“The idea is to introduce competition in the market,” Andrabi said. “Learning levels in the kids really went up over the period of one to three years.”
From there, the crew measured the effects of the education levels of mothers and teachers, and compared public and private schools. Now, the team has moved on to intervening in the market.
“These are like field-based lab work, and that’s very
exciting,” Andrabi said. “We are expanding
our work and moving from this research into more kind of policy design.”
Andrabi and his team partnered with a local foundation called the Ahmad Foundation to give grants
of 50,000 rupees, or $500, to each of 300 rural schools.
“For these schools that is a lot [of money],” he said. “About the
salary of two to three teachers for the year—that’s the context. We wanted to see what
was the effect of alleviating the capital constraint on these schools, but of
course it’s not sustainable, so then we have partnered with the largest
microfinance bank in the country, Tameer Hacked. Now we have the credibility; now we have the market leaders.”
Andrabi will be returning to Pakistan during winter break.
“We want to get all the education providers, people who
specialize in improving quality,” he said. “What has happened is that nobody has touched
the segment for the poor. There’s a whole elite school market in Pakistan.
There they have very elaborate structures for support of teachers, curriculum,
pedagogy, and all this. But for these schools that tailor to the poor there’s like nothing. We want to really see learning more enriched in these schools.”
Andrabi has worked on the project with many people, including Pomona students.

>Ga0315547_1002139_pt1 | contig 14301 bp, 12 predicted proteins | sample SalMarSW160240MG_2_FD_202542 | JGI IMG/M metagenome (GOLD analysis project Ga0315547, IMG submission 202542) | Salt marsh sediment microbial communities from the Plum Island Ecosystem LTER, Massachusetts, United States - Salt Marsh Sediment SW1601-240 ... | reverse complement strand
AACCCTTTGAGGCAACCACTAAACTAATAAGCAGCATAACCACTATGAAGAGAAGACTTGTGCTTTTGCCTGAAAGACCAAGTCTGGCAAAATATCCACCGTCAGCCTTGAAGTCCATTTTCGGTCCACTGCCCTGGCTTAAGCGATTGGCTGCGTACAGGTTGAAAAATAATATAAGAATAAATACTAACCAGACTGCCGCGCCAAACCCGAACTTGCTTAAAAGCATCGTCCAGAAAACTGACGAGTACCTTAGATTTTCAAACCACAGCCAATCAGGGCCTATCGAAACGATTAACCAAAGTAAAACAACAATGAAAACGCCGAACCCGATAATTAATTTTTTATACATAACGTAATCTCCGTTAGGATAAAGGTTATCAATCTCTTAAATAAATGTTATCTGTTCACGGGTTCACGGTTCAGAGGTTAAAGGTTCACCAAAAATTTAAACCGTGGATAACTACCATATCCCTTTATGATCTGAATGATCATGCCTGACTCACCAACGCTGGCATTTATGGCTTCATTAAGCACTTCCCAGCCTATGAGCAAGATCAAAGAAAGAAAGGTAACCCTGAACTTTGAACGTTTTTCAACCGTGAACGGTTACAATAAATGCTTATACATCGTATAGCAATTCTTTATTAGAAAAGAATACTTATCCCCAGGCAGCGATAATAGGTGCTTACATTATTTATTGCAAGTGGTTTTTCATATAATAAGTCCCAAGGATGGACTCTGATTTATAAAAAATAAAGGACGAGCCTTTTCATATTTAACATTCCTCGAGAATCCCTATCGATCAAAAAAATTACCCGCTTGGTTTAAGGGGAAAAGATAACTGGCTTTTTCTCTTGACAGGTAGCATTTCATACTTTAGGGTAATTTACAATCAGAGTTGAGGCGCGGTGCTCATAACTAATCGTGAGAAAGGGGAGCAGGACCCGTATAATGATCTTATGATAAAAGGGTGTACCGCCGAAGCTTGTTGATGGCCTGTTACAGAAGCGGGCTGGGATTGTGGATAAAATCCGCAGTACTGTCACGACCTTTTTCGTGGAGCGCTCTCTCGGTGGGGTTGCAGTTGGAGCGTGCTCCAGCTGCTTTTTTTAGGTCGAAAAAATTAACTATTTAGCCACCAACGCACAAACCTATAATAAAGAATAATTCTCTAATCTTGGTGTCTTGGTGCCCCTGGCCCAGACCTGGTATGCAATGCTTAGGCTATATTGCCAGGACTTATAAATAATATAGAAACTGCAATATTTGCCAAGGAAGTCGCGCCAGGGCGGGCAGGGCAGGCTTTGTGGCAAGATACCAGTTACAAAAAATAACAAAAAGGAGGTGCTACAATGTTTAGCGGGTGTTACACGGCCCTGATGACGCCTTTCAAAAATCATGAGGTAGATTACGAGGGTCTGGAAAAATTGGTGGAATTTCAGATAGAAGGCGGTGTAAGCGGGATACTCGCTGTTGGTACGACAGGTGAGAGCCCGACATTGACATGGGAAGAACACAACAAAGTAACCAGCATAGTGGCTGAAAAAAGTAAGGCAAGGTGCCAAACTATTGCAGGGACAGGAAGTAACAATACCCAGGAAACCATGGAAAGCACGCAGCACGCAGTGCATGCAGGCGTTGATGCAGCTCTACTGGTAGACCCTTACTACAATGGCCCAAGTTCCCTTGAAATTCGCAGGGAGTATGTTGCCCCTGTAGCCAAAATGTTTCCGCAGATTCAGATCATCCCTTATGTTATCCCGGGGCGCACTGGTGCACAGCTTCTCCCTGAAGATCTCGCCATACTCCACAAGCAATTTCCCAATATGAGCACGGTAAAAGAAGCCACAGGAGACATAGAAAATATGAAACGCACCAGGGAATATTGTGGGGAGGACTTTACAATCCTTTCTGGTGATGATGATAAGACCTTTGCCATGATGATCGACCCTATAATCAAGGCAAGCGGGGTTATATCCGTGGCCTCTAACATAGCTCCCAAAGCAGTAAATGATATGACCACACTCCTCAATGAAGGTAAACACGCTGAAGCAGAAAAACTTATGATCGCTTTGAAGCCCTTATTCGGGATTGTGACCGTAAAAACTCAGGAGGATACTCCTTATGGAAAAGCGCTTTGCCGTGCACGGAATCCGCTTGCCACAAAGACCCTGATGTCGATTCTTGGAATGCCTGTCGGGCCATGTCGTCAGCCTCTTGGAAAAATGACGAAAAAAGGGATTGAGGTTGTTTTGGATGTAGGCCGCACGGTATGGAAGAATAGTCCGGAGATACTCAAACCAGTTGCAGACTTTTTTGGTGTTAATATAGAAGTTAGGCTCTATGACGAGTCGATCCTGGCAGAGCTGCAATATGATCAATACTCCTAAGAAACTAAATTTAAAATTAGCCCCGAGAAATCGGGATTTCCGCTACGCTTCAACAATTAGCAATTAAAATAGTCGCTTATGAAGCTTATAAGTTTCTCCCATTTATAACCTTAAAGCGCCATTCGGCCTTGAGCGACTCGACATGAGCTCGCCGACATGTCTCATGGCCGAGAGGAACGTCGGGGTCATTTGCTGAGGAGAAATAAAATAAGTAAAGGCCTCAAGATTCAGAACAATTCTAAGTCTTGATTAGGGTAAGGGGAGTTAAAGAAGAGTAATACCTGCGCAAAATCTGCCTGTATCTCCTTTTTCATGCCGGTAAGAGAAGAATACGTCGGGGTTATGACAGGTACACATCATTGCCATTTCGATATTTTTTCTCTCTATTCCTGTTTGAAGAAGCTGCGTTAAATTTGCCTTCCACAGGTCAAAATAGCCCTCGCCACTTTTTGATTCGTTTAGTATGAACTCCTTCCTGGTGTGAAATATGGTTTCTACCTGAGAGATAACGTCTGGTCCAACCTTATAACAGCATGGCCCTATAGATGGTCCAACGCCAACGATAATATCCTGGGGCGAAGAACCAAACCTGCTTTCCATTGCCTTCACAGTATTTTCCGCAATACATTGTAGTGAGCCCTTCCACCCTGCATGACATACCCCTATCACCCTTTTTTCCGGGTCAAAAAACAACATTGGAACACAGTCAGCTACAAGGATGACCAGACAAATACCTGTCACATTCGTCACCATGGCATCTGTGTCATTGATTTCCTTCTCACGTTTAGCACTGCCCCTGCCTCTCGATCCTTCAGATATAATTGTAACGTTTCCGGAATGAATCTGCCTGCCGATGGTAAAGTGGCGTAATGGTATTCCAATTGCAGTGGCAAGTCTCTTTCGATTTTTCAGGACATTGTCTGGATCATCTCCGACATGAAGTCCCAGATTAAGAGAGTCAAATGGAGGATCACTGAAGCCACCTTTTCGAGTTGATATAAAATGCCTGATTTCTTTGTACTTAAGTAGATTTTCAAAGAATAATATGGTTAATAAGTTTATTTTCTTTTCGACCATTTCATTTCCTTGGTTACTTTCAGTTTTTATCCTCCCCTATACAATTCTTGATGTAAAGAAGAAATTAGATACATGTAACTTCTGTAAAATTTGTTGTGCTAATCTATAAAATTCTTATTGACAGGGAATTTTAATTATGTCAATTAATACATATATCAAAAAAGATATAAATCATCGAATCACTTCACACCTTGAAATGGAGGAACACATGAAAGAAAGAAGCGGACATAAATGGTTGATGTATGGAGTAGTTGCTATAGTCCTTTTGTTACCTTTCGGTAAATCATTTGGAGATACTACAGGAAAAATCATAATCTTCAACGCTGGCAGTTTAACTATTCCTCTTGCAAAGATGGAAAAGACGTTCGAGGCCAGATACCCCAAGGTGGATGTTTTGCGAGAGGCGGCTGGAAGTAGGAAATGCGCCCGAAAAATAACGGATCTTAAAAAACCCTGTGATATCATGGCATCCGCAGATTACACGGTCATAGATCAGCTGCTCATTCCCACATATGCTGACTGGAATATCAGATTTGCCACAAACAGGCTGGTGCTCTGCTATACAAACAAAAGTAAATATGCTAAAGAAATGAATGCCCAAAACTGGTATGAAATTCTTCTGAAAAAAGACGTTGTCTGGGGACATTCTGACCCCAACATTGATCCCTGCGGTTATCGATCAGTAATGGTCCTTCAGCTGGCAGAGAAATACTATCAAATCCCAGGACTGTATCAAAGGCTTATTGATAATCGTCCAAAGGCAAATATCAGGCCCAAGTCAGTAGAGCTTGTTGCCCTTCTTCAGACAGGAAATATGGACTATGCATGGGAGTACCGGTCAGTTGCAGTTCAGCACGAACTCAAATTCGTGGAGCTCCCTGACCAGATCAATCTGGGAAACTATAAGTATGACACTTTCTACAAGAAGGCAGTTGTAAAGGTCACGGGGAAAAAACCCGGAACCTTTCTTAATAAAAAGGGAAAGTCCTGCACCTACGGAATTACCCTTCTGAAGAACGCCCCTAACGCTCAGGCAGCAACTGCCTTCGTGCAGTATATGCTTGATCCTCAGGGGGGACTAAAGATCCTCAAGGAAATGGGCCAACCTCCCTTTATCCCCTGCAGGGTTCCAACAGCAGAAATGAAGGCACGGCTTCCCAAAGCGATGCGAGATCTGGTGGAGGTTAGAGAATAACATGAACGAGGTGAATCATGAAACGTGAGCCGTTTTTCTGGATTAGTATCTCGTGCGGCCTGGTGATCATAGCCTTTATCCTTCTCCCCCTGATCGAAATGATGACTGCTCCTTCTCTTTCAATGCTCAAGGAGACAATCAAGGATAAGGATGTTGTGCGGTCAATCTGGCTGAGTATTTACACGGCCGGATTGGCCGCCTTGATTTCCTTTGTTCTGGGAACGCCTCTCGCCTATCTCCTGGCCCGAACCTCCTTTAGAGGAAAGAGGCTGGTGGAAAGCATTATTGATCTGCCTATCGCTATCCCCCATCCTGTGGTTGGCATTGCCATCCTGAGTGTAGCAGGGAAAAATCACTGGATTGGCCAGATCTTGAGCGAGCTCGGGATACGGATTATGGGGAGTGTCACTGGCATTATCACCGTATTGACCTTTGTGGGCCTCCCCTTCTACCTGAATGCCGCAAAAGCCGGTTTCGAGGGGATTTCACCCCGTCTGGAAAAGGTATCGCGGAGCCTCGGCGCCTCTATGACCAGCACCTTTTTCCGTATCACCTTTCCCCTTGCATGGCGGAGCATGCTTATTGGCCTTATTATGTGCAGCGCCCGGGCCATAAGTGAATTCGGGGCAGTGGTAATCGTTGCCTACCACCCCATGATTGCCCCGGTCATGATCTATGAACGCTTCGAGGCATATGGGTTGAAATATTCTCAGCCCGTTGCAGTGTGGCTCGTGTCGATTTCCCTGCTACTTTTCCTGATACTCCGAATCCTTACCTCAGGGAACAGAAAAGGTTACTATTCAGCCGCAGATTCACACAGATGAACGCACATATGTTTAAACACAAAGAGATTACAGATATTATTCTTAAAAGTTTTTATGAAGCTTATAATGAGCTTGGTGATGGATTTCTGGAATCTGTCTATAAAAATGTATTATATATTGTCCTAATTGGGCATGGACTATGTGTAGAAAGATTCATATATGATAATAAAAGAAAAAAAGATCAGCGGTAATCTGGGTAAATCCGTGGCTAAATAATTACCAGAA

Nick Eubank PO
’07, who worked with Andrabi on the project, is now a fourth-year Ph.D. student in political economy at Stanford University, where he works to better understand civilian-militant relations in Pakistan, as well as the
origins of governmental financial accountability in sub-Saharan Africa.
“It’s hard to overstate how much I’ve learned
from working with Tahir and his coauthors,” Eubank wrote in an e-mail to TSL. “Class is very good at teaching
concepts and theory, but when it comes to doing actual research—designing
real surveys, analyzing real data, applying that analysis to both academic and
policy-related questions, and writing separate papers for those two audiences—there’s no substitute for getting involved in real research.”
“Beyond that, Tahir and his coauthors are
extremely mindful and serious about mentorship, and so at every stage of
professional development, from first learning statistics, to working at the
World Bank in India or D.C., to applying for graduate school, they’ve been
incredibly supportive,” he added.
“Andrabi’s research informs his classes in development economics and his senior seminar, so it is great for our current students,” Brown wrote. “It also helps us to recruit new faculty by making it clear that Pomona’s economics department is a place where serious research is taking place.”
Andrabi said he advises students to not let financial concerns deter them from pursuing a project.
“You can always raise money,” he said. “If you have an idea, you work on it, you follow through
with it. Money will follow. We don’t have any money but we’ve raised over a million
and a half dollars for this.”